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School of Anesthesia


Anesthesiology | Medical Education | Nursing


Background Addressed as a national quality initiative by the Centers for Medicare and Medicaid Services (CMS), postoperative nausea and vomiting (PONV) is a vexing complication requiring further attention by anesthesia providers.3 Medication optimization is an area of focus to address this complication.4 Ondansetron, a selective 5- hydroxytryptophan subtype 3 (5-HT3 ) receptor antagonist, is effective and considered the “gold standard” in the prevention of PONV.4 GlaxoSmithKline™ suggests administering Zofran® (ondansetron) before the induction of anesthesia.5 These directions are in contrast to the synthesis of the research evidence, which supports increased effectiveness of ondansetron when administered 30 minutes before emergence from anesthesia.4 The purpose of this evidence-based practice (EBP) project was to evaluate ondansetron timing, report the incidence proportion of PONV among adult general surgical patients and evaluate the prevalence of rescue antiemetics utilized at 2, 6, and 24 hours postoperatively.

Methods A retrospective, EBP project was conducted at Providence Sacred Heart Medical Center (PSHMC) and Providence Holy Family Hospital (PHFH) in Spokane, WA. • Permission was obtained by the facility and exemption determination was granted by the IRB. • Patient data was securely extracted and stored in a HIPPA complaint REDCap database. Patient data was fully deidentified. Data extraction included all surgeries receiving general anesthesia from October 1, 2018, to September 30, 2019. • Inclusion criteria: Adult patients 18-90 years old, general surgery (ETT, LMA) using volatile inhalational agents, admitted for 24hrs. • Exclusion Criteria: Pediatric, obstetric, direct admission to ICU, postoperative intubation requirements in PACU. • PONV outcome was determined by nursing documentation of PONV scale or administration of antiemetic medication. • Descriptive data analysis was completed and stratified by ondansetron timing. Independent risk factors was determined and controlled for using a binary logistic regression. Level of significance set at 0.05.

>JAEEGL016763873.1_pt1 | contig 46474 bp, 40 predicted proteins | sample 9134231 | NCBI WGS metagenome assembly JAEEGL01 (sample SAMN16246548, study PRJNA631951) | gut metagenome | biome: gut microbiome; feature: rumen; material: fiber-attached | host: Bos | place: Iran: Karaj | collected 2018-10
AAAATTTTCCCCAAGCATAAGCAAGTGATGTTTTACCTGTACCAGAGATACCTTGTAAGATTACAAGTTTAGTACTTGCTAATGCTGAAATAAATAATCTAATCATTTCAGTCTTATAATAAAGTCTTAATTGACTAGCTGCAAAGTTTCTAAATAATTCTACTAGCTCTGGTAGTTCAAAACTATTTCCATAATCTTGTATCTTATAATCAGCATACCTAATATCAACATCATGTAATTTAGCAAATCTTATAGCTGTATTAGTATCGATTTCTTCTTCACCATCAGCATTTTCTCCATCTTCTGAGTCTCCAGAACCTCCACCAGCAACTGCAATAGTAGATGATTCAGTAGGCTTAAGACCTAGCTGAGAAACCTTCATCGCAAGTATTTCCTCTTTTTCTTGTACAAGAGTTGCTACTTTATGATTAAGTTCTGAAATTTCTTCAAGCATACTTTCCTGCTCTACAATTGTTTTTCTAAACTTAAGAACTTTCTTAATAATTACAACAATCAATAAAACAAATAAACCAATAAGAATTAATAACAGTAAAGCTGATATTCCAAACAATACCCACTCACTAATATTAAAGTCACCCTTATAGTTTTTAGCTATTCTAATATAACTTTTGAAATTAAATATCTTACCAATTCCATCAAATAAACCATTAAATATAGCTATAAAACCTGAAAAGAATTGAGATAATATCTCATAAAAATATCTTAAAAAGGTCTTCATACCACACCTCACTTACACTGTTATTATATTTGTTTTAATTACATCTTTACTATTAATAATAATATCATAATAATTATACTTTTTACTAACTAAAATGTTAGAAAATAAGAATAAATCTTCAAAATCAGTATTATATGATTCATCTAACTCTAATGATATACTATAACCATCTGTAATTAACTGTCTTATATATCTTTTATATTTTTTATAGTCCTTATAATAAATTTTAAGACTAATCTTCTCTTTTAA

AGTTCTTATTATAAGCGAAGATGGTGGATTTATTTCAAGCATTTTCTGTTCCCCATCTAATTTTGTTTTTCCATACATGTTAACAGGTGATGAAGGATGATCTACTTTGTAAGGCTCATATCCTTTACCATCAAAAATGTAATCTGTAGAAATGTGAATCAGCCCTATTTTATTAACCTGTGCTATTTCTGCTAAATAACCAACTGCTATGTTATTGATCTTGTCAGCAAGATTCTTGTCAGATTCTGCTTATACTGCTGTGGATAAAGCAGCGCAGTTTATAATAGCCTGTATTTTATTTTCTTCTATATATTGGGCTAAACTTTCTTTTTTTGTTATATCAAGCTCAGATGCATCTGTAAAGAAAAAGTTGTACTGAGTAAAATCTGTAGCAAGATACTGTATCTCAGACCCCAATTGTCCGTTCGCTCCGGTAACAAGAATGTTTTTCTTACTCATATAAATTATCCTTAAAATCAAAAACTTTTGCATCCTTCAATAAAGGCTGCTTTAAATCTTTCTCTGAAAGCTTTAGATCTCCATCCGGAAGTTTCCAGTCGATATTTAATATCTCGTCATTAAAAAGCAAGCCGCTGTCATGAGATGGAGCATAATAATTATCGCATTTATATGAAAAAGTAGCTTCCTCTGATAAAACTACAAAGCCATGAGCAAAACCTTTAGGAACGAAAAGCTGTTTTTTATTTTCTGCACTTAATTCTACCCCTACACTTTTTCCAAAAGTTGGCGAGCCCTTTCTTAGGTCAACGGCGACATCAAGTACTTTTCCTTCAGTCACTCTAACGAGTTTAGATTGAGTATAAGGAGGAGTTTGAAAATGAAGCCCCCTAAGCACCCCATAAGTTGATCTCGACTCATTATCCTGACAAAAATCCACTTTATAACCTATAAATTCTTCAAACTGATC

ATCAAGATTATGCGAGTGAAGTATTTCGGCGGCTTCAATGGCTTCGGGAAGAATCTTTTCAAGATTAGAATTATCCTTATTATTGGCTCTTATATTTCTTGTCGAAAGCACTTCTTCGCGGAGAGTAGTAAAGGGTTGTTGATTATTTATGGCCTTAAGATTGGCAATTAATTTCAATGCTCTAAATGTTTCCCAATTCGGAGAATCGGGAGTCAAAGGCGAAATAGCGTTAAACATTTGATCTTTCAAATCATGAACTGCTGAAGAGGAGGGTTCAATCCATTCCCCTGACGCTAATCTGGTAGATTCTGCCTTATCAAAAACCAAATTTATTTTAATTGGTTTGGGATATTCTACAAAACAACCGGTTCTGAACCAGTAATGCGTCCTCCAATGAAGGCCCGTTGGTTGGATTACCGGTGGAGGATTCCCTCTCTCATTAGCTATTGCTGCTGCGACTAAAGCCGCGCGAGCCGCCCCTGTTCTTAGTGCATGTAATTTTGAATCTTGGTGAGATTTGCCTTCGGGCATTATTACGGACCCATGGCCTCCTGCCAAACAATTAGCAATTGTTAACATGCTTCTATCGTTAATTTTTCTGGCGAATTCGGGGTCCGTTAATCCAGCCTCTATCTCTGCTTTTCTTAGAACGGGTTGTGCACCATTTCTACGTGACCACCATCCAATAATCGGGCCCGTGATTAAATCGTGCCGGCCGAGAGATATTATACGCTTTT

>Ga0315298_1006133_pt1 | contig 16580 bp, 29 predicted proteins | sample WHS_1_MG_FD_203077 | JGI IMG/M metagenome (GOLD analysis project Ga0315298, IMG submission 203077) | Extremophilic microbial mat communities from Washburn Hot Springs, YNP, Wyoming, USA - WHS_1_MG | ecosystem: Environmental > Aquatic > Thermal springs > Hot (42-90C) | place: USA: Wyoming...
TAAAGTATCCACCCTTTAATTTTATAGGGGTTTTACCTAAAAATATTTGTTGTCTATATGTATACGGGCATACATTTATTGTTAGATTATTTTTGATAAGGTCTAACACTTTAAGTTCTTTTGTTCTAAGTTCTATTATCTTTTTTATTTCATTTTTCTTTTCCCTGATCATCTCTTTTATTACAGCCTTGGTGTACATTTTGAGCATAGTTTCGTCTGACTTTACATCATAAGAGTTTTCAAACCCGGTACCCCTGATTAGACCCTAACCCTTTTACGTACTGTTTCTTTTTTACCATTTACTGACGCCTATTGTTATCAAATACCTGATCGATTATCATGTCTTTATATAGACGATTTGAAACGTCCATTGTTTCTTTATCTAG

Discussion The literature reports approximately 30% of patients who undergo general anesthesia will be affected by PONV. 1,2,4 In addition, research evidence supports ondansetron administration during emergence of anesthesia as an avenue to combat the incidence of PONV. 4 This project mirrored the literature by correlating a relationship between ondansetron timing administration on emergence and reducing the risk of PONV at 2, 6, and 24 hours. When controlling for Apfel risk factors and confounding bias, this project’s PONV incidence was consistent with literature, depicting a reduction in PONV incidence at 2, 6, and 24 hours. The prevalence of a rescue antiemetic medication at 2, 6, and 24 hours postoperatively was also statistically significant for the emergence group when compared to the induction group. Understanding the pharmacokinetics of ondansetron, especially its half-life of 3.8 (+/- 1) hours, provides insight regarding the length of time serotonin receptors may be blocked, and thus prevention of subsequent PONV occurrences. 6 Of the patients that received ondansetron at PSHMC and PHFH, 71% of patients received ondansetron on emergence. Anesthesia providers should continue to tailor prophylactic antiemetic administration based on patient selection and antiemetic pharmacokinetic profiles.





Conference / Event Name

AANA 2020 Virtual Congress


Virtual Conference

Correlation of Ondansetron Timing in Postoperative Nausea and Vomiting: A Retrospective Evaluation Amongst Adult Patients Receiving General Anesthesia